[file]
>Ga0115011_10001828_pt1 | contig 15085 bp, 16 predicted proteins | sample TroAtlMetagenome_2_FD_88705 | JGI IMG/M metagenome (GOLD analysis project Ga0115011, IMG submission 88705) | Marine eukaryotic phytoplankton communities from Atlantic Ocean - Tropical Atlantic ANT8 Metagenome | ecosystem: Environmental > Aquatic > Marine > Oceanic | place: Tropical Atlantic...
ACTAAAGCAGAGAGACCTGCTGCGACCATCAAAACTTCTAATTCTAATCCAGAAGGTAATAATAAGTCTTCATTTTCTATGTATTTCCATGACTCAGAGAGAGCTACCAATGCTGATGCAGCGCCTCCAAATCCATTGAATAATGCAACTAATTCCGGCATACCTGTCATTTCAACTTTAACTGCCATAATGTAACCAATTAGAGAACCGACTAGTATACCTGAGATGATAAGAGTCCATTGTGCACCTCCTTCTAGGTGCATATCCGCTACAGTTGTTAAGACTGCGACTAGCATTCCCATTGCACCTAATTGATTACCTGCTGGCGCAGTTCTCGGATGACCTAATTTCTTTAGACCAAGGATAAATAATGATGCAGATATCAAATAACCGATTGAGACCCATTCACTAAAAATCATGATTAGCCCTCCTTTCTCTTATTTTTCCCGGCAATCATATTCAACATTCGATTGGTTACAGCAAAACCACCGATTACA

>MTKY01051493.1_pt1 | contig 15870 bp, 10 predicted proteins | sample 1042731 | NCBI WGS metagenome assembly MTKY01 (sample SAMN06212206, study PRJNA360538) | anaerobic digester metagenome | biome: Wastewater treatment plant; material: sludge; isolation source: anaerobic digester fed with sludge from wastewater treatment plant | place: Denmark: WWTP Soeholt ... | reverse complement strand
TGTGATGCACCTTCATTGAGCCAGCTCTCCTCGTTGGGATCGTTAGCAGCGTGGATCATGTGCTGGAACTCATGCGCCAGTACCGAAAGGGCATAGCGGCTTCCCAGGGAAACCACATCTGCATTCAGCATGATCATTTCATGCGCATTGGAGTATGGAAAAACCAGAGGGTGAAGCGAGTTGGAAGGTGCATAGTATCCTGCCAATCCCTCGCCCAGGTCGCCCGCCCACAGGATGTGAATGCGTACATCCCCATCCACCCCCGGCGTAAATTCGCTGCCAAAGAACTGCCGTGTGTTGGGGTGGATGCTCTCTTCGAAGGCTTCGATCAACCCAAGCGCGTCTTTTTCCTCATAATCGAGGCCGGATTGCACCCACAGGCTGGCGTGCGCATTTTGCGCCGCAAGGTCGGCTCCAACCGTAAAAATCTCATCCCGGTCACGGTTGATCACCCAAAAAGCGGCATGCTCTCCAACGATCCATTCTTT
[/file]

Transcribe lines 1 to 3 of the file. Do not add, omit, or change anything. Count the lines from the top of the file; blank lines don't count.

>Ga0115011_10001828_pt1 | contig 15085 bp, 16 predicted proteins | sample TroAtlMetagenome_2_FD_88705 | JGI IMG/M metagenome (GOLD analysis project Ga0115011, IMG submission 88705) | Marine eukaryotic phytoplankton communities from Atlantic Ocean - Tropical Atlantic ANT8 Metagenome | ecosystem: Environmental > Aquatic > Marine > Oceanic | place: Tropical Atlantic...
ACTAAAGCAGAGAGACCTGCTGCGACCATCAAAACTTCTAATTCTAATCCAGAAGGTAATAATAAGTCTTCATTTTCTATGTATTTCCATGACTCAGAGAGAGCTACCAATGCTGATGCAGCGCCTCCAAATCCATTGAATAATGCAACTAATTCCGGCATACCTGTCATTTCAACTTTAACTGCCATAATGTAACCAATTAGAGAACCGACTAGTATACCTGAGATGATAAGAGTCCATTGTGCACCTCCTTCTAGGTGCATATCCGCTACAGTTGTTAAGACTGCGACTAGCATTCCCATTGCACCTAATTGATTACCTGCTGGCGCAGTTCTCGGATGACCTAATTTCTTTAGACCAAGGATAAATAATGATGCAGATATCAAATAACCGATTGAGACCCATTCACTAAAAATCATGATTAGCCCTCCTTTCTCTTATTTTTCCCGGCAATCATATTCAACATTCGATTGGTTACAGCAAAACCACCGATTACA

>MTKY01051493.1_pt1 | contig 15870 bp, 10 predicted proteins | sample 1042731 | NCBI WGS metagenome assembly MTKY01 (sample SAMN06212206, study PRJNA360538) | anaerobic digester metagenome | biome: Wastewater treatment plant; material: sludge; isolation source: anaerobic digester fed with sludge from wastewater treatment plant | place: Denmark: WWTP Soeholt ... | reverse complement strand